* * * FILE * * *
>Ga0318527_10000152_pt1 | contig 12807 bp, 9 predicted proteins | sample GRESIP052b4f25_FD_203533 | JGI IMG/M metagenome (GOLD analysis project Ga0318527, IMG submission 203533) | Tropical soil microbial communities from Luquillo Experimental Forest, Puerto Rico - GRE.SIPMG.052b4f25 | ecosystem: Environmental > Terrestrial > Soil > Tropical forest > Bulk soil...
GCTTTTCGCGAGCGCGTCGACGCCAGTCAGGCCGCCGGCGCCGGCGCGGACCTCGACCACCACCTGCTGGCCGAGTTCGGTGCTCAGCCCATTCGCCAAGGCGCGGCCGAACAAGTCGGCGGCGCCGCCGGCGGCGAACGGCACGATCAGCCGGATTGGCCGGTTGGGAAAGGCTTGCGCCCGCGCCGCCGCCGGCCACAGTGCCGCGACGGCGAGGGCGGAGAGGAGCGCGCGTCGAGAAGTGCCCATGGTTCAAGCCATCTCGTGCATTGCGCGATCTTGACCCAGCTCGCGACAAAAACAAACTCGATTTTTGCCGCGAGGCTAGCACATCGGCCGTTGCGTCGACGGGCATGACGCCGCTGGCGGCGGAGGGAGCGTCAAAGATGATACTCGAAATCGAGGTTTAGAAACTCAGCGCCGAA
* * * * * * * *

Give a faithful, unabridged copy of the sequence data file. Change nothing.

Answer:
>Ga0318527_10000152_pt1 | contig 12807 bp, 9 predicted proteins | sample GRESIP052b4f25_FD_203533 | JGI IMG/M metagenome (GOLD analysis project Ga0318527, IMG submission 203533) | Tropical soil microbial communities from Luquillo Experimental Forest, Puerto Rico - GRE.SIPMG.052b4f25 | ecosystem: Environmental > Terrestrial > Soil > Tropical forest > Bulk soil...
GCTTTTCGCGAGCGCGTCGACGCCAGTCAGGCCGCCGGCGCCGGCGCGGACCTCGACCACCACCTGCTGGCCGAGTTCGGTGCTCAGCCCATTCGCCAAGGCGCGGCCGAACAAGTCGGCGGCGCCGCCGGCGGCGAACGGCACGATCAGCCGGATTGGCCGGTTGGGAAAGGCTTGCGCCCGCGCCGCCGCCGGCCACAGTGCCGCGACGGCGAGGGCGGAGAGGAGCGCGCGTCGAGAAGTGCCCATGGTTCAAGCCATCTCGTGCATTGCGCGATCTTGACCCAGCTCGCGACAAAAACAAACTCGATTTTTGCCGCGAGGCTAGCACATCGGCCGTTGCGTCGACGGGCATGACGCCGCTGGCGGCGGAGGGAGCGTCAAAGATGATACTCGAAATCGAGGTTTAGAAACTCAGCGCCGAA